Besancenot had been in Ukraine from 3-8 May 2022, and had been in the western area around Lviv, away from the fighting in the east.  He had been invited by a Ukrainian leftist organization, Mouvement social, as well as the Reseau européen de solidarité avec l’Ukraine et contre la guerre.  His group had also met with two women’s groups in Ukraine, Feminist Workshop and Bilkis.  Many women were themselves fighters; those in the zones occupied by Russian troops were targets of rape, or they were forced into prostitution when they became homeless after fleeing for their lives.  He noted that even though the fall of communism had occurred 30 years ago, it was still rather dangerous to admit Leftist sympathies; and yet what struck him most most was that these groups were politically active in their causes, even as they resisted Putin’s invasion, “continuing their struggles against the (Neo)liberal politics that President Zelensky leads.”  He noted, for example, that Zelensky was using “the context of war” to “facilitate layoffs in factories and businesses.”

(European Union directives in regard to labor laws are one of the reasons that Ukraine has not already been admitted to the EU, but that is a very complicated set of circumstances.)

In a very important statement, he noted that “these Leftist activists of the Ukrainian Left mean also signify to the French and European Left that Russian aggression has a name: it is an imperialist offensive.”  It is hard not to see that as a message to Jean-Luc Mélenchon in particular, who has been favorable to Putin against the imperialist United States; and to the Far Right Marine Le Pen as well, who has, like Mélenchon, called for a closer relationship with Russia.

Asked about the NPA position on the war (which, as they noted, had been going on in Ukraine since 2014):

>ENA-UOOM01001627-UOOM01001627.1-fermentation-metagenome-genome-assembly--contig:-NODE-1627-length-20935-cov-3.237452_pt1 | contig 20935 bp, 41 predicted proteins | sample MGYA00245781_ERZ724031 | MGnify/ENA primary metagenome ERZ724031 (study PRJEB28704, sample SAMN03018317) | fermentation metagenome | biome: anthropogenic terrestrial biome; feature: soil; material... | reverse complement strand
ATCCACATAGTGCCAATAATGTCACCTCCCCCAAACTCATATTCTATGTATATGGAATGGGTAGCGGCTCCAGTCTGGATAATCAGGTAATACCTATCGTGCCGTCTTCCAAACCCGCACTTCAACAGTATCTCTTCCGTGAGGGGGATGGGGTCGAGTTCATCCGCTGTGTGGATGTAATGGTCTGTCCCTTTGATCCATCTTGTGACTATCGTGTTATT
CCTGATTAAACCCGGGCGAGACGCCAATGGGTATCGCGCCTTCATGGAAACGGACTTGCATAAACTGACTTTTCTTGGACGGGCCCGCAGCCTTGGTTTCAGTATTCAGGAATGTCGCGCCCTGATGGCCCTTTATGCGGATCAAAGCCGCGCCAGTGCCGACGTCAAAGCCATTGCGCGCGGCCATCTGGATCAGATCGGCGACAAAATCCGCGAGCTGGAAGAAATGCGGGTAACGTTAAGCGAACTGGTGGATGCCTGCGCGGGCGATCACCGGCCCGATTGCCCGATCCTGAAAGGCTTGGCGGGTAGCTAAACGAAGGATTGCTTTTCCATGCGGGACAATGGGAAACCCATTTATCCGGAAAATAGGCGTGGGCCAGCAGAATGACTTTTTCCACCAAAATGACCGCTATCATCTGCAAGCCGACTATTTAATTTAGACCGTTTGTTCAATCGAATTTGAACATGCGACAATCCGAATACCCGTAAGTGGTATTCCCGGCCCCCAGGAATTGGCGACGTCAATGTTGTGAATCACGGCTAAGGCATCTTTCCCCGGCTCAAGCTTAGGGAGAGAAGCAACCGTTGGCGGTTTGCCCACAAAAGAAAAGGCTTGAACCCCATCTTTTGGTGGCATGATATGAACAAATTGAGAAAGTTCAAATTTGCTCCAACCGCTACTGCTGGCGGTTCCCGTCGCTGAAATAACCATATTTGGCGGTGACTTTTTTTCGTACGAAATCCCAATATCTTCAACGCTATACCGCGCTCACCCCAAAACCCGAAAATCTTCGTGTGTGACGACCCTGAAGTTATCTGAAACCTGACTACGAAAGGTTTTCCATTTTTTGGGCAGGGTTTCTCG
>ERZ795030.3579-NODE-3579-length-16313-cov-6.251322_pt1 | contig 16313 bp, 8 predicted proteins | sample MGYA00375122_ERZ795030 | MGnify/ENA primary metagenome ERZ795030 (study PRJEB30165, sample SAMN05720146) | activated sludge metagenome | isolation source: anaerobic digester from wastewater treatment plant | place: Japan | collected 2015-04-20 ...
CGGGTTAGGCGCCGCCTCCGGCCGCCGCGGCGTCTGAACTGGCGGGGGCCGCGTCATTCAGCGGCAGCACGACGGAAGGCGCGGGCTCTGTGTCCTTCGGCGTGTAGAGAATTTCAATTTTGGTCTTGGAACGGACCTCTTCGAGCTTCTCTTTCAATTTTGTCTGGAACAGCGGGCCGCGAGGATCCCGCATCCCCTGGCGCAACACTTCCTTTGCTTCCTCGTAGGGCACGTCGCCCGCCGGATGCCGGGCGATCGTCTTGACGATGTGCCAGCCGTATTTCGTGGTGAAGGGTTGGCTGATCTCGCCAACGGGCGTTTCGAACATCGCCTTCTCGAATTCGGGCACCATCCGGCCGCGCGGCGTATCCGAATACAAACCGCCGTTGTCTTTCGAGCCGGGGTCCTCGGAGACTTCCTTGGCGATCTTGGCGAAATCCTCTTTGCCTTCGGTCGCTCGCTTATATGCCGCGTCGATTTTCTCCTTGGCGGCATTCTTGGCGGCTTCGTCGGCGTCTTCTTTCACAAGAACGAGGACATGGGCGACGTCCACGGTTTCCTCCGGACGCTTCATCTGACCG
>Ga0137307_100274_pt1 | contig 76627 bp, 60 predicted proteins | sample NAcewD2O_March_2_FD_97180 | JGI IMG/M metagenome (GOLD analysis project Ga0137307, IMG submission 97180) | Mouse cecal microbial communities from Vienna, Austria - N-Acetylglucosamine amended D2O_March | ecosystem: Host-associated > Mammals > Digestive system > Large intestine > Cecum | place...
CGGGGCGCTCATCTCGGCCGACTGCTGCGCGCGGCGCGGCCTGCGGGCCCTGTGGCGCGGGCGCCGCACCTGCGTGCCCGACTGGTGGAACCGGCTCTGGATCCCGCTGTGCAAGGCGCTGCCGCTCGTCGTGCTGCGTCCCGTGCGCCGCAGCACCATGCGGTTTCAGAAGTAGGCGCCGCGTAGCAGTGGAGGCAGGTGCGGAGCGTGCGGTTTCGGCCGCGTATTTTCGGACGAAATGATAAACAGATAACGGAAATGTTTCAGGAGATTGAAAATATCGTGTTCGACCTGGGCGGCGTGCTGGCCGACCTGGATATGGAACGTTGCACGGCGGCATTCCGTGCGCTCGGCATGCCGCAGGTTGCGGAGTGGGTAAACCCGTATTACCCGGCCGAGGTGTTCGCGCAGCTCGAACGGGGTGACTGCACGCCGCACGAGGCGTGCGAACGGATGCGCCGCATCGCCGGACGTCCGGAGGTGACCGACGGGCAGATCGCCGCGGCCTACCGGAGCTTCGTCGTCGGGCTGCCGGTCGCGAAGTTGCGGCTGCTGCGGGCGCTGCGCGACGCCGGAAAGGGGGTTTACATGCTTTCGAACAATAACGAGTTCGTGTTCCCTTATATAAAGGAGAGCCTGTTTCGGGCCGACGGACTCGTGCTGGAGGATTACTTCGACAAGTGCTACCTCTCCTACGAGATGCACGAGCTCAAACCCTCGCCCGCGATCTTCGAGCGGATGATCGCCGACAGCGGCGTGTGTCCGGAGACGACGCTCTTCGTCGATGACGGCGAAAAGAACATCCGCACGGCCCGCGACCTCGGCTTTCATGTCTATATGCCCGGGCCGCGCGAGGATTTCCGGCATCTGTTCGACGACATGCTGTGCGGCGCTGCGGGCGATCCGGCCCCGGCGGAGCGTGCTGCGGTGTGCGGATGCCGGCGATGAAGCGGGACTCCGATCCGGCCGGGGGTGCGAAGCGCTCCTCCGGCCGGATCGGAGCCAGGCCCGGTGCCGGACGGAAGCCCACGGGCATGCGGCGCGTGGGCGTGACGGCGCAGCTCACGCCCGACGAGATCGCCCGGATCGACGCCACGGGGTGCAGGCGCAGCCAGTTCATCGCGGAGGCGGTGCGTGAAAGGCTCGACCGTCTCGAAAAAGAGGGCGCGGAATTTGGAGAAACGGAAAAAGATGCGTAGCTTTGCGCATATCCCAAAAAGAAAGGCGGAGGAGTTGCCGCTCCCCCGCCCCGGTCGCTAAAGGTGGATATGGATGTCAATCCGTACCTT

“Our rule can appear elementary: we are on the side of the oppressed, never on that of the oppressors. . . . This Russian imperialism reconnects with the expansionist tendencies of the tsars, that the Bolsheviks had broken with after 1917, in pronouncing in favor of self-determination, before the Stalinist counter-revolution.  Putin did not forget to oppose Stalin to Lenin at the time of his declaration of war.”

(Besancenot was referring, here, to Putin’s harsh criticism of Lenin’s policy of dividing Russia into the separate “Republics” of the USSR, in contrast to Stalin’s belief in a unitary state.  This was not a new criticism for Putin, but The Guardian reported the “surprise,” in 2016, when  Putin had apparently first introduced this attack on Lenin, stating that Lenin’s mistake had placed a “time bomb” under the state; Putin’s example was Donbass which, he said, should not have been placed in Ukraine.)[5]

Besancenot thus took the opportunity to warn “the European Left” not to fall into old patterns of thinking: “The conflict in Ukraine marks the end of a cycle, that of the ‘happy globalization’ of the capitalists.  The competition between the blocs has been reaffirmed in these last years and Putin’s Russia hopes to find new opportunities outside its frontiers. . . . the denouement of this war will thus have an impact on the social and political forces of the entire world.  The [world] situation will not be the same whether imperialism wins, or whether it loses.”

To be sure, Besancenot also thinks that NATO should have “disappeared” after 1991 and the dissolution of the USSR, and he thinks it is part of the “problem” rather than the solution.  But he also is further evidence of a split on the Left, between those locked into a reflexive defense of Putin’s grievances and those willing to call his invasion what it is. 


Header Image: By Kenji-Baptiste OIKAWA – Olivier Besancenot, CC BY 3.0,

[1]Caroline Monnot, “La LCR prédit un fabuleux destin à son poulain Olivier Besancenot,” Le Monde, September 2, 2001.

[2]. Election results can be found on the website of the Ministère de l’Intérieur.

[3] Laurent Geslin and Mathilde Goanec, “Olivier Besancenot: ‘Une forme de paralysie politique travaille la gauche française sur la guerre en Ukraine,’” Mediapart, May 11, 2022.

The rest of this post, unless otherwise noted, comes from the Mediapart article.

[4]  The date is April 4, 2022.

[5] [5] “Vladimir Putin accuses Lenin of placing a ‘time bomb’ under Russia,” The Guardian, January 25, 2016.